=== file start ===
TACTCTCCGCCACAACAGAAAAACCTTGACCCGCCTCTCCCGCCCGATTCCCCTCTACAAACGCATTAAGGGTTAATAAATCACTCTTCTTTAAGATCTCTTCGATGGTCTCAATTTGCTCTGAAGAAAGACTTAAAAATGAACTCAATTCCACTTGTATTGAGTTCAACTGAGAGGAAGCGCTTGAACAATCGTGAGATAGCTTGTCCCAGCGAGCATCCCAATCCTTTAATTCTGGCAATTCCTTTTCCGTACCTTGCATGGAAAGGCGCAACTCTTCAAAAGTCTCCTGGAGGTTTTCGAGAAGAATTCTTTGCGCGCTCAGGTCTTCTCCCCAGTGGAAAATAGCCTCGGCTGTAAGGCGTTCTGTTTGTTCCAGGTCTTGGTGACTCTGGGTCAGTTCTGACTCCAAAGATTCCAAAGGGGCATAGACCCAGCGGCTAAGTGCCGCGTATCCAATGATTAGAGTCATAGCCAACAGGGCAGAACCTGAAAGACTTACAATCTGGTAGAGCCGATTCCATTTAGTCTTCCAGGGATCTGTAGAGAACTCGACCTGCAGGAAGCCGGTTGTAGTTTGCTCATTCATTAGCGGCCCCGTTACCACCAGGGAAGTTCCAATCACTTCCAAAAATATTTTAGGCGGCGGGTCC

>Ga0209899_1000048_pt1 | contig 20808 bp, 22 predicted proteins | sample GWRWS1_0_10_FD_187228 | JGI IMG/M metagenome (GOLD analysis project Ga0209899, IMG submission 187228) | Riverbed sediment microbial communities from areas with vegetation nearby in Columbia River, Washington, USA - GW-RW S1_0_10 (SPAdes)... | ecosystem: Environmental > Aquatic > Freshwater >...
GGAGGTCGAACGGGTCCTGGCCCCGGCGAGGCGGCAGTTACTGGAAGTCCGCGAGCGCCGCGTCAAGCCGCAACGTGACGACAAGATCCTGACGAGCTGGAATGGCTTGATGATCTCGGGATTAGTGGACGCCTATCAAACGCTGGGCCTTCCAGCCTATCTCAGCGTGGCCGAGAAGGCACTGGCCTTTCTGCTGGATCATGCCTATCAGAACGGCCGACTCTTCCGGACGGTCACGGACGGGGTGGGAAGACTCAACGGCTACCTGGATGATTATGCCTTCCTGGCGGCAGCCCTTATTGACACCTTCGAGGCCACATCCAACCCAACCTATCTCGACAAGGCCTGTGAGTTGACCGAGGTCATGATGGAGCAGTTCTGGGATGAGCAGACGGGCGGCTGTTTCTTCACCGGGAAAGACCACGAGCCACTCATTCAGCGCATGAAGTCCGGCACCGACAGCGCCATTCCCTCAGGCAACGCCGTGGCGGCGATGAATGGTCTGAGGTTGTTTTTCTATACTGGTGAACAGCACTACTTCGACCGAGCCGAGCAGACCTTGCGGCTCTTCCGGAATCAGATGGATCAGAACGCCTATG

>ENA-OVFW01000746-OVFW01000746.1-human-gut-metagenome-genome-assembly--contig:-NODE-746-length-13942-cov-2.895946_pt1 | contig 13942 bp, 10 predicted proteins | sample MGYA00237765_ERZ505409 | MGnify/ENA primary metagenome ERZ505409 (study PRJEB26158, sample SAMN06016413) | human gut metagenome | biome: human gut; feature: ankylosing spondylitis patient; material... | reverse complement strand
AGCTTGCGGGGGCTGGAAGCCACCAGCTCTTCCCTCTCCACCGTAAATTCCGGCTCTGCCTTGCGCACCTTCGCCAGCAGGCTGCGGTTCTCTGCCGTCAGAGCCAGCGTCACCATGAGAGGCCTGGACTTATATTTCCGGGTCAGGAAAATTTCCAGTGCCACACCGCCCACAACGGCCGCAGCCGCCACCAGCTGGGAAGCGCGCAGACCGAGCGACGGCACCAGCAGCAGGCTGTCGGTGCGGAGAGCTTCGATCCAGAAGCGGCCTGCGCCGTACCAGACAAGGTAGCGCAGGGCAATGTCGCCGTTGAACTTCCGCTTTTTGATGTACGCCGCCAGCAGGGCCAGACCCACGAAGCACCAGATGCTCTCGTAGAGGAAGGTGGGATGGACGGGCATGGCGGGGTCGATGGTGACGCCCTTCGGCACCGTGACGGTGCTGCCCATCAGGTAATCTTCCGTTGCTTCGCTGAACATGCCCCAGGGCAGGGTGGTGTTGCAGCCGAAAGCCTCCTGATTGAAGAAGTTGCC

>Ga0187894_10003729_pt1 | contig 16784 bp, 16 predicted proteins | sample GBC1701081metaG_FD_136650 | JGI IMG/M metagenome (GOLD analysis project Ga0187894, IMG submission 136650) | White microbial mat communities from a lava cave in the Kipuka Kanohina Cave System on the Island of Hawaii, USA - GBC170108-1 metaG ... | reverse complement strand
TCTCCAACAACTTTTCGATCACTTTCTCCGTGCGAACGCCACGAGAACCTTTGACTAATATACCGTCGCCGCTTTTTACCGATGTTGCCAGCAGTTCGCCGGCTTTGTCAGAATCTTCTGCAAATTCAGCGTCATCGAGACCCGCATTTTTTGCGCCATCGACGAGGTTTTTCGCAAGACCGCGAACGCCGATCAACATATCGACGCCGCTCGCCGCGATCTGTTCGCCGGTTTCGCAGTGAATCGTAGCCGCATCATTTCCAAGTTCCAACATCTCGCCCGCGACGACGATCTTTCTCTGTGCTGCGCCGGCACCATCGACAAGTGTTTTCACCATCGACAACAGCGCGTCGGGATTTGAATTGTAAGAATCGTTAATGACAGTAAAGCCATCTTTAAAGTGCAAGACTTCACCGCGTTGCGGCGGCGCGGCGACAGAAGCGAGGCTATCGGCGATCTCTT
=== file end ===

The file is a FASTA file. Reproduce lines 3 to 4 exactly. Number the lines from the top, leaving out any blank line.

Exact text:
GGAGGTCGAACGGGTCCTGGCCCCGGCGAGGCGGCAGTTACTGGAAGTCCGCGAGCGCCGCGTCAAGCCGCAACGTGACGACAAGATCCTGACGAGCTGGAATGGCTTGATGATCTCGGGATTAGTGGACGCCTATCAAACGCTGGGCCTTCCAGCCTATCTCAGCGTGGCCGAGAAGGCACTGGCCTTTCTGCTGGATCATGCCTATCAGAACGGCCGACTCTTCCGGACGGTCACGGACGGGGTGGGAAGACTCAACGGCTACCTGGATGATTATGCCTTCCTGGCGGCAGCCCTTATTGACACCTTCGAGGCCACATCCAACCCAACCTATCTCGACAAGGCCTGTGAGTTGACCGAGGTCATGATGGAGCAGTTCTGGGATGAGCAGACGGGCGGCTGTTTCTTCACCGGGAAAGACCACGAGCCACTCATTCAGCGCATGAAGTCCGGCACCGACAGCGCCATTCCCTCAGGCAACGCCGTGGCGGCGATGAATGGTCTGAGGTTGTTTTTCTATACTGGTGAACAGCACTACTTCGACCGAGCCGAGCAGACCTTGCGGCTCTTCCGGAATCAGATGGATCAGAACGCCTATG

>ENA-OVFW01000746-OVFW01000746.1-human-gut-metagenome-genome-assembly--contig:-NODE-746-length-13942-cov-2.895946_pt1 | contig 13942 bp, 10 predicted proteins | sample MGYA00237765_ERZ505409 | MGnify/ENA primary metagenome ERZ505409 (study PRJEB26158, sample SAMN06016413) | human gut metagenome | biome: human gut; feature: ankylosing spondylitis patient; material... | reverse complement strand